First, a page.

The NYPD was operating on “high alert” while combing social media for threats against police officers Sunday after an assassin shot and killed two cops a day earlier, when he had aired his sinister intentions online.
Police were investigating at least one other Instagram threat that echoed words written by assassin Ismaaiyl Brinsley as he headed to Brooklyn on Saturday before he executed the officers and took his own life, sources said.
“Good job … Kill em all I’m on the way to NY now #shootthepolice 2 more going down tomorrow,” posted a user identified as woodgramflexinn.
The Instagram page was later taken down. Sources say it appears the man who made the threat is in custody in Memphis, Tenn., and is being grilled by police there.
In a memo to New York City detectives, their union president, Michael Palladino, said the killing of Rafael Ramos and Wenjian Liu as they sat in their patrol car outside a Bedford-Stuyvesant housing project was “an isolated incident.”
But, he added, “‘High Alert’ is an understatement. All of our Detectives must proceed with extreme caution while investigating your cases and engaging the public.
“Cowards such as yesterday’s killer strike when you are distracted and vulnerable.”
After shooting his ex-girlfriend Shaneka Thompson early Saturday, Brinsley ranted online about exacting revenge for the deaths of Staten Island man Eric Garner and Ferguson, Mo., teen Michael Brown during confrontations with police that sparked national protests.
“I’m putting wings on pigs today. They take 1 of ours … let’s take 2 of theirs,” Brinsley, 28, wrote on Instagram, alongside a photo of a silver handgun that he used at 2:45 p.m. Saturday to kill the officers execution style.
He also included three hashtags: ShootThePolice, RIPErivGarner (sic) and RIPMikeBrown.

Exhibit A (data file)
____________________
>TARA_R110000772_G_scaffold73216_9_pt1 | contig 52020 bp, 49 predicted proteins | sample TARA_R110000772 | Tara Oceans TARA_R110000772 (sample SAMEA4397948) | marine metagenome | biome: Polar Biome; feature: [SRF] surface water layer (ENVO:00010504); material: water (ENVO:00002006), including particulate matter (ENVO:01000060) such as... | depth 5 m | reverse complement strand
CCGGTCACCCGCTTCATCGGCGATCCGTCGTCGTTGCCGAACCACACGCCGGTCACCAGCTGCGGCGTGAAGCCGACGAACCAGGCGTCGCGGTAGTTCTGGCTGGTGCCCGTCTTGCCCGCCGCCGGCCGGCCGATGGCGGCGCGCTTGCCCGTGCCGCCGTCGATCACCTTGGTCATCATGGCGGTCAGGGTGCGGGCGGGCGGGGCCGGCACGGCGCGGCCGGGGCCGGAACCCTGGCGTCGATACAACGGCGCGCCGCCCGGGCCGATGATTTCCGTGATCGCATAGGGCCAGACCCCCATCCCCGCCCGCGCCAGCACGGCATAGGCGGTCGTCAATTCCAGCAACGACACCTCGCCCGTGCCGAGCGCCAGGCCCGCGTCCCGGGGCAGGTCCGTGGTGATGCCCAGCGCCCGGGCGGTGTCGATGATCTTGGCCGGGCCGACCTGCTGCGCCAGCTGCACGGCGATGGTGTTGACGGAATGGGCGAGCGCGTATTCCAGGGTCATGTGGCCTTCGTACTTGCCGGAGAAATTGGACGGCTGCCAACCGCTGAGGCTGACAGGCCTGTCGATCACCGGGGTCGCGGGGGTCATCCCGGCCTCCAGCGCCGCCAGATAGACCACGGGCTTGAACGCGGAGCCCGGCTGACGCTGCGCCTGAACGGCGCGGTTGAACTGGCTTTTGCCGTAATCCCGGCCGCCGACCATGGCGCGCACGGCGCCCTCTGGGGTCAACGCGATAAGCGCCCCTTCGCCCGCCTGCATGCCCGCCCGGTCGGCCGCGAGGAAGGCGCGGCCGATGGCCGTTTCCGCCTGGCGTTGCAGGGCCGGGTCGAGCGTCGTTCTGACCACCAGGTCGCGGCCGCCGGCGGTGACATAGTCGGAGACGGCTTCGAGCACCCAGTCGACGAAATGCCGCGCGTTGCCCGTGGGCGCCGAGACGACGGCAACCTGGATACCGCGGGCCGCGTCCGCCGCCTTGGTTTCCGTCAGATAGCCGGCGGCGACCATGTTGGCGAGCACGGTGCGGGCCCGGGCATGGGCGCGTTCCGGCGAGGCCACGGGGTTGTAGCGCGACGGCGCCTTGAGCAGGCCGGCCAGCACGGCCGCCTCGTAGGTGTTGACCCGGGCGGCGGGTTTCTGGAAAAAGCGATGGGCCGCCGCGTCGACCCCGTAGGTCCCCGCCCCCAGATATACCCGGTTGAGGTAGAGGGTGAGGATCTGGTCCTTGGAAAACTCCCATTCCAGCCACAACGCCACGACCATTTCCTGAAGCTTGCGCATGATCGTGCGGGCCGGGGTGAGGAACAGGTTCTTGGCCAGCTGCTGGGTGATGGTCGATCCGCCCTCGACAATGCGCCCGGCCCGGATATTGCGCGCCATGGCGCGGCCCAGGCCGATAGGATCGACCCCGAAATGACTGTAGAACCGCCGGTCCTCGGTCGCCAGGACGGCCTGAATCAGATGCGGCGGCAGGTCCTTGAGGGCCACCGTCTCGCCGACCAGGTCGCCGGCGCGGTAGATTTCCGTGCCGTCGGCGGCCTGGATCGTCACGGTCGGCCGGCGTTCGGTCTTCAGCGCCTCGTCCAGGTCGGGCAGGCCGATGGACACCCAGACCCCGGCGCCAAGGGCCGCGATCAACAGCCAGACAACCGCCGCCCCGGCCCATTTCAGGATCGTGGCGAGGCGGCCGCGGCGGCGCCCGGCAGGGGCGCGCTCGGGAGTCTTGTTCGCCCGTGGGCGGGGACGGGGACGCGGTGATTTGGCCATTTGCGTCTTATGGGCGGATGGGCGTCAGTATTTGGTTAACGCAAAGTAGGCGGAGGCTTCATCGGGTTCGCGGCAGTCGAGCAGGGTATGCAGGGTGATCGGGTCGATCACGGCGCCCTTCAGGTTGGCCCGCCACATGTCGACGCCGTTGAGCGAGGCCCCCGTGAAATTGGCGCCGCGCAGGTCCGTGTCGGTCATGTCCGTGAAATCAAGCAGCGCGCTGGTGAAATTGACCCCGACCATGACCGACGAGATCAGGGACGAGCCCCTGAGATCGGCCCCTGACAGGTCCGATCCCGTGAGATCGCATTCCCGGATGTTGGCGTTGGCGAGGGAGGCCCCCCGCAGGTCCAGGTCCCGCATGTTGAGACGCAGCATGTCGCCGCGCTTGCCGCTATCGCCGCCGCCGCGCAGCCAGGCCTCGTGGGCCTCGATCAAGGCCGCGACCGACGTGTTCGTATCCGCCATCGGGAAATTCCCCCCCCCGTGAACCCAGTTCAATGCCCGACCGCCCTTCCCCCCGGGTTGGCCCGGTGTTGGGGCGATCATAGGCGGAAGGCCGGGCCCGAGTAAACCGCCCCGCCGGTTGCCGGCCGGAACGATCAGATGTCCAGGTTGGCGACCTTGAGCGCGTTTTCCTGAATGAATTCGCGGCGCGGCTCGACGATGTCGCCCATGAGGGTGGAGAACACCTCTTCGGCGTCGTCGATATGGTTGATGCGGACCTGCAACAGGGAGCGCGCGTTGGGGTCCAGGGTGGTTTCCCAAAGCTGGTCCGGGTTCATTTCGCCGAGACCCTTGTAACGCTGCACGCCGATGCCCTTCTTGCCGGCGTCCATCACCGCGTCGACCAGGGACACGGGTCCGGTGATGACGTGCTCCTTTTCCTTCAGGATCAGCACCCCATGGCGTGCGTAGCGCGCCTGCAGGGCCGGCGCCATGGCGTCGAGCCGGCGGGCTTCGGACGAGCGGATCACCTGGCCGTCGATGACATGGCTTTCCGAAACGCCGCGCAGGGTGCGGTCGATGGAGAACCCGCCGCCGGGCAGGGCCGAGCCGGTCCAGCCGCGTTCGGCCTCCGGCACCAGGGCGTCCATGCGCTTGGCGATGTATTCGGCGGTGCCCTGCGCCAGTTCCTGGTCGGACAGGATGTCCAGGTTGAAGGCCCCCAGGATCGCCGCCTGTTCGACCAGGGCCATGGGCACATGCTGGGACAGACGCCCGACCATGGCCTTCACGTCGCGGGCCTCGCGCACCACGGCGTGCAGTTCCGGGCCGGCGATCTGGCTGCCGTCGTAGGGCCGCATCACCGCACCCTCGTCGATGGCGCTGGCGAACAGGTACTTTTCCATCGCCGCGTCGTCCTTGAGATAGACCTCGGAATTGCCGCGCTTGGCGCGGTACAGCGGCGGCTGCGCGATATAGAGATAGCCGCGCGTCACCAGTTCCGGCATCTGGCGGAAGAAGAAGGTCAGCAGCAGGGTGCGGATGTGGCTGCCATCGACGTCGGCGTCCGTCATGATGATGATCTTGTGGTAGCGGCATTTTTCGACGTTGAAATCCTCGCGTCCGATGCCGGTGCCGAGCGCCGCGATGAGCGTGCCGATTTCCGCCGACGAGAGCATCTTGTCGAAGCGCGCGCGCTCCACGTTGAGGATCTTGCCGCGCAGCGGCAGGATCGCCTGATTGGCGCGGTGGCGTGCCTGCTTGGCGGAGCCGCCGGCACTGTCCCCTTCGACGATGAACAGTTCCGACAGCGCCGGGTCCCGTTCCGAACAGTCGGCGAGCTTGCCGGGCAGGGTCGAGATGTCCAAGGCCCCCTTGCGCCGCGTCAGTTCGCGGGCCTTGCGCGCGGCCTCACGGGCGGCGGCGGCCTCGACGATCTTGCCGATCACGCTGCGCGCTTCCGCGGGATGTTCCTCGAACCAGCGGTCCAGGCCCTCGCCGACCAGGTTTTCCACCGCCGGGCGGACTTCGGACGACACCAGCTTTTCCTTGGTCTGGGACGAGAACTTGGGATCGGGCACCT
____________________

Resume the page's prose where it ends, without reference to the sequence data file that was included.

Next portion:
“They were assassinated — targeted for their uniform,” a shaken NYPD Commissioner Bill Bratton said, ordering that flags be put to half-mast.
A second slay attempt on NYPD officers was narrowly avoided early Sunday when a gunman’s weapon jammed as he took aim at two cops outside a Bronx housing project, sources said.
Investigators grabbed the wannabe cop killer after he dropped his gun and ran into the Millbrook Houses on Saint Anns Ave. in Port Morris, sources said.
On Saturday afternoon, a veteran two-member team of Con Ed “troubleshooter” workers were stopped at a red light when they saw Brinsley fatally shoot the two police officers.
“They were horrified by what they witnessed,” said John Melia, spokesman for the Utility Workers Union of America, Local 1-2.
They called 911, got out of their car, and then saw Brinsley race off into the subway G line subway station at Myrtle-Willoughby Aves.
“They were watching where the shooter went,” Melia said. “They flagged down a patrol car and they led cops to the subway cop.”
It is unclear if the Con Ed workers confronted Brinsley before he ran off.
Brinsley disappeared inside the station, then shot himself in the head on a platform, police said.
“Our members our out in the city 24/7. They see just about everything that goes on. Good and bad,” Melia said. “Our guys always go further in an effort to protect citizens. That’s why they got out of their car to flag down cops.”
Ramos, 40, and Liu, 32, were in the area as part of a push to beef up cops’ presence near violence-plagued housing projects.
“The perp came out of the houses, walked up behind the car and lit them up,” a high-ranking police official told the Daily News.
On Saturday, Bratton said the two cops “were shot and killed with no warning, no provocation.”
Mayor de Blasio, who has taken heat for showing solidarity with anti-cop protesters, spoke movingly about the officers and the role they played in keeping New York City safe.